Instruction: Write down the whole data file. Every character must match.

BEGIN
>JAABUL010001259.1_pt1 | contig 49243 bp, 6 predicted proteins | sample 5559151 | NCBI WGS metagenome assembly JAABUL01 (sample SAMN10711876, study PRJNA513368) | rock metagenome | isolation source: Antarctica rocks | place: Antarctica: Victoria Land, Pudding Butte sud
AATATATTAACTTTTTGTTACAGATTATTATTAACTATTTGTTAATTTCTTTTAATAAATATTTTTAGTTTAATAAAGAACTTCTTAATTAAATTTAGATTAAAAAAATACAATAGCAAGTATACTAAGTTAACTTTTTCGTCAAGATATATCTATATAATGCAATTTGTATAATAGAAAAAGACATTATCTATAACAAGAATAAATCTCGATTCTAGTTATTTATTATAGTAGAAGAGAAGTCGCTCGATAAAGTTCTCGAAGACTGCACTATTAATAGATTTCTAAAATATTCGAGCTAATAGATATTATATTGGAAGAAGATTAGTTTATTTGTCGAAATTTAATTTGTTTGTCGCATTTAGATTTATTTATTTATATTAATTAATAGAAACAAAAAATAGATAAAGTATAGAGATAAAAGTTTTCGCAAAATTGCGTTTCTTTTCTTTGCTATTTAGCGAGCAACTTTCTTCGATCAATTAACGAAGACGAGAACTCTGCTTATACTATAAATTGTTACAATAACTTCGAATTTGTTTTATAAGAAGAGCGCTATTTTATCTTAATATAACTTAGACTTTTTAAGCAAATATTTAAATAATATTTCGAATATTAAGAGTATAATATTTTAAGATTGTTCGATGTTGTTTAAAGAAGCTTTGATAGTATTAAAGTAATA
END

>JAABUL010001259.1_pt1 | contig 49243 bp, 6 predicted proteins | sample 5559151 | NCBI WGS metagenome assembly JAABUL01 (sample SAMN10711876, study PRJNA513368) | rock metagenome | isolation source: Antarctica rocks | place: Antarctica: Victoria Land, Pudding Butte sud
AATATATTAACTTTTTGTTACAGATTATTATTAACTATTTGTTAATTTCTTTTAATAAATATTTTTAGTTTAATAAAGAACTTCTTAATTAAATTTAGATTAAAAAAATACAATAGCAAGTATACTAAGTTAACTTTTTCGTCAAGATATATCTATATAATGCAATTTGTATAATAGAAAAAGACATTATCTATAACAAGAATAAATCTCGATTCTAGTTATTTATTATAGTAGAAGAGAAGTCGCTCGATAAAGTTCTCGAAGACTGCACTATTAATAGATTTCTAAAATATTCGAGCTAATAGATATTATATTGGAAGAAGATTAGTTTATTTGTCGAAATTTAATTTGTTTGTCGCATTTAGATTTATTTATTTATATTAATTAATAGAAACAAAAAATAGATAAAGTATAGAGATAAAAGTTTTCGCAAAATTGCGTTTCTTTTCTTTGCTATTTAGCGAGCAACTTTCTTCGATCAATTAACGAAGACGAGAACTCTGCTTATACTATAAATTGTTACAATAACTTCGAATTTGTTTTATAAGAAGAGCGCTATTTTATCTTAATATAACTTAGACTTTTTAAGCAAATATTTAAATAATATTTCGAATATTAAGAGTATAATATTTTAAGATTGTTCGATGTTGTTTAAAGAAGCTTTGATAGTATTAAAGTAATA